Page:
At the former Baath Party headquarters known as the Blue Dome, everything was set for candidates in the upcoming elections to come in and tape political ads for local TV.
The cameraman trained his viewfinder on the far end of a conference table where dusty plastic roses in yellow and pink served as decorative props. But recording the campaign spots this recent morning didn’t take long.
Only three people showed up.
In many ways, Baqubah and the surrounding area in Diyala province exemplify the challenges facing Iraqis and U.S. troops in the campaign for the Jan. 30 elections. A boycott here in central Iraq in the area known as the Sunni Triangle could undermine the elections. Some Sunni Muslim politicians say that continued violence, especially in the central and northern parts of the country, will make it difficult to hold a fair election. Recently, the Bush administration began a major effort to coax Sunnis to vote.
On the ground, U.S. commanders have to solve a formidable logistical puzzle: moving many tons of security barriers throughout a province the size of New Jersey.
At the same time, it can’t be obvious that they have a hand in the elections.
“It’s the hardest problem we’ve had here,” said Army Maj. Kreg Schnell, the intelligence officer for the 3rd Brigade Combat Team. Land mines and booby traps “are bad -- they kill a lot of people. But an election going bad” -- he shook his head -- “that’s really bad.”
In the last few weeks, insurgents have stepped up their attacks in this city about 40 miles northeast of Baghdad, primarily targeting local politicians and Iraqi security forces.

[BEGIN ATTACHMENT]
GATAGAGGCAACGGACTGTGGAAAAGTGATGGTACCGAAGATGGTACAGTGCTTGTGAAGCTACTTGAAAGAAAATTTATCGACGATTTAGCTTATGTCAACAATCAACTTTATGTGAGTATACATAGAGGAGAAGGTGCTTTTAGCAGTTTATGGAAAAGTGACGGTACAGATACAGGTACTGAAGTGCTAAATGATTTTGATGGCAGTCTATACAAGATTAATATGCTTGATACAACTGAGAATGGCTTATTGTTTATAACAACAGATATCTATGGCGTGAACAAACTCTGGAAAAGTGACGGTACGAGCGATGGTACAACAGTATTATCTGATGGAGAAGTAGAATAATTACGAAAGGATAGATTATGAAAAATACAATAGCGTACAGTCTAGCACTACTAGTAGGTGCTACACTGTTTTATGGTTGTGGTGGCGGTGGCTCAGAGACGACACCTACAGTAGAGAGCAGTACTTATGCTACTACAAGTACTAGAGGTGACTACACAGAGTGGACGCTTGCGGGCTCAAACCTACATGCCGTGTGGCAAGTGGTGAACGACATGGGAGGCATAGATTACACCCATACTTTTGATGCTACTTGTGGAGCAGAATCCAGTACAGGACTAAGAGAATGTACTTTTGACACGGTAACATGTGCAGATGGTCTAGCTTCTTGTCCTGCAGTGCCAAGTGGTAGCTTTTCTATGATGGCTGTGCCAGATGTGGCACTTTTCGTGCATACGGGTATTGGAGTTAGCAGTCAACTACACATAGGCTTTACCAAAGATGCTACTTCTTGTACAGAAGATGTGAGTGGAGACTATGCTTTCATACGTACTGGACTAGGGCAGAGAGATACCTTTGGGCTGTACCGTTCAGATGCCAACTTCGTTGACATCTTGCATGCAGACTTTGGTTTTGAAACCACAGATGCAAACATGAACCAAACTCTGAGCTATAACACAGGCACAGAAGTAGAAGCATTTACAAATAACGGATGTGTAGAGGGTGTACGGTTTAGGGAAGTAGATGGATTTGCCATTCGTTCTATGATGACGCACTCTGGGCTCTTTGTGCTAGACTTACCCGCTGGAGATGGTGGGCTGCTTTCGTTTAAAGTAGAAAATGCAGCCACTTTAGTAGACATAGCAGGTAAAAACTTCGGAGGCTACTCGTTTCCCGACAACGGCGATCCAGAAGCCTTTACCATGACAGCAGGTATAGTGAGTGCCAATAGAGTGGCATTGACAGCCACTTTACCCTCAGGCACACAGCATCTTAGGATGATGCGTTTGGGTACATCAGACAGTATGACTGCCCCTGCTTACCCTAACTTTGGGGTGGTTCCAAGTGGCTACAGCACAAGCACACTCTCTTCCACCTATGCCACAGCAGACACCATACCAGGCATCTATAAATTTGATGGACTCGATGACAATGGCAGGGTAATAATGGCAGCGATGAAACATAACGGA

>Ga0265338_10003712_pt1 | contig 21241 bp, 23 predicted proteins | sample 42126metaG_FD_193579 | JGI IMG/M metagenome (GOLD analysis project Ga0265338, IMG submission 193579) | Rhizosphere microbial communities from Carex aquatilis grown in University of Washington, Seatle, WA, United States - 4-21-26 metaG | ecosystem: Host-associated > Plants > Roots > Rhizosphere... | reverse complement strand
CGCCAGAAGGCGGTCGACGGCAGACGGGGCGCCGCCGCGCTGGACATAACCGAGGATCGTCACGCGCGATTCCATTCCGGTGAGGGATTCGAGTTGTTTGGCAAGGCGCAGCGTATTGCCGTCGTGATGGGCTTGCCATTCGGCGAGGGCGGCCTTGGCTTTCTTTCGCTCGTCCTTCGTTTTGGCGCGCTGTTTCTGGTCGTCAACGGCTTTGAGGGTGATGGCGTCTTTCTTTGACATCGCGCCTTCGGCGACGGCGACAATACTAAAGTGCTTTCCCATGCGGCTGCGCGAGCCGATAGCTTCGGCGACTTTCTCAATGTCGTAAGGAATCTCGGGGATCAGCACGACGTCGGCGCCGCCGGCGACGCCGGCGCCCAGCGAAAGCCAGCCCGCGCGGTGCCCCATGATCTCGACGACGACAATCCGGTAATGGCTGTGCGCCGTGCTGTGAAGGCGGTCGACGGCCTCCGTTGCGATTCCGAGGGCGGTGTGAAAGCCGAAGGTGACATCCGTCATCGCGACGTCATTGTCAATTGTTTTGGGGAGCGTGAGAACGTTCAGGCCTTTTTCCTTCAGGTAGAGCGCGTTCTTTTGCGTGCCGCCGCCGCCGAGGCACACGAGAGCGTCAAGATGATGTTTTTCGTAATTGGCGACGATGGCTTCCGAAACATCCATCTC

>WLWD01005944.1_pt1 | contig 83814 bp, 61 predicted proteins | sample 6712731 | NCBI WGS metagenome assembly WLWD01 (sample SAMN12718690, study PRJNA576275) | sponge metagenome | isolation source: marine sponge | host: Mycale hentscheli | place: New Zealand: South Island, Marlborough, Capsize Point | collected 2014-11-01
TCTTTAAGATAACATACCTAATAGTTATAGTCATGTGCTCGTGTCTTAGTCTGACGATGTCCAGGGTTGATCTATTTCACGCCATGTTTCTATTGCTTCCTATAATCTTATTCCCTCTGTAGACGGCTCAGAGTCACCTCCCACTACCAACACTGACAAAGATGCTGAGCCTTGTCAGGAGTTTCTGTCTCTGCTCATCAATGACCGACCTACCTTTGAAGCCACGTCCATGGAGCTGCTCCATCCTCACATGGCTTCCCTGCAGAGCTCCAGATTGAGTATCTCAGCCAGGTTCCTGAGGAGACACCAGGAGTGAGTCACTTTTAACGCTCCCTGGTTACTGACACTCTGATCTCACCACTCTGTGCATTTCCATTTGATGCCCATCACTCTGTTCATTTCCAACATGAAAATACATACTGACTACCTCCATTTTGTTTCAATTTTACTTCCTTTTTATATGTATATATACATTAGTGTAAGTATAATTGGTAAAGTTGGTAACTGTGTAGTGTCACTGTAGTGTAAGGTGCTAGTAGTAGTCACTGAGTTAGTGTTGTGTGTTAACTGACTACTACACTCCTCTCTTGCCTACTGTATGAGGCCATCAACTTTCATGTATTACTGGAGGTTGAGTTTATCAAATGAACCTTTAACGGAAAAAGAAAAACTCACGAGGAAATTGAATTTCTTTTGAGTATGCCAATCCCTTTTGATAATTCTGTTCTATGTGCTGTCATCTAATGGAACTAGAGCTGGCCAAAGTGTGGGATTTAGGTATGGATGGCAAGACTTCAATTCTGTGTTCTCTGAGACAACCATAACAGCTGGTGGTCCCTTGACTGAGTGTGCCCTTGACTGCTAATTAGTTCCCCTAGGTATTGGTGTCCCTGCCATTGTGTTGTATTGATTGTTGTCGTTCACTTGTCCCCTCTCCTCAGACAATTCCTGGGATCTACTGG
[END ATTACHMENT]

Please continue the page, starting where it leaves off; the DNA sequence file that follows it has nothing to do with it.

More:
U.S. commanders have also stepped up raids: 45 in December compared with five in August.
Ambushes have been a particular problem. On Tuesday, five Iraqi national guardsmen and a civilian were killed by a suicide car bomber near downtown. Also on that day, gunmen assassinated Capt. Naem Muhanad Abdullah, an Iraqi police commander. Since October, about a dozen local politicians, including a mayor and two deputy governors, have been assassinated in and around Baqubah.
Baqubah police said gunmen killed two members of the Diyala governing council in separate incidents Saturday. One council member, Nawfal Abdul Hussein Shimari, 40, was killed along with his 25-year-old brother, Faris, as they left their office in the city center, said a police official who spoke on condition of anonymity. Ali Haddawi, another council member, was killed in a drive-by shooting on a main road in the province, the police said.
Many Iraqis worry the elections will spur even more violence.
“We are fearful,” said one Iraqi woman. “Maybe because of the election, it will be worse.”
On this morning at the Blue Dome, Army Maj. Teresa Wolfgang acknowledged that the turnout was disappointing: three candidates from 13 regional coalitions vying for 41 seats in a province with an estimated population of 1.5 million people.
However Wolfgang, who oversees the 415th Civil Affairs Company, said she hoped that once word got out about the TV spots, more candidates would come in to tape their messages.
“They’ll want to see what happens with these ads -- if people get killed or not,” she said.
Throughout Baqubah and its southern suburb of Buhriz, insurgent groups are distributing leaflets that promise death to those who vote. Freshly painted graffiti spell out “Praise Be Fallouja” -- the insurgent stronghold recaptured in November -- and “Join the Jihad.”
All of this leaves Schnell, the intelligence officer, to ponder whether he would vote if he were an Iraqi.
“I think I would,” he said. “But I don’t live here.”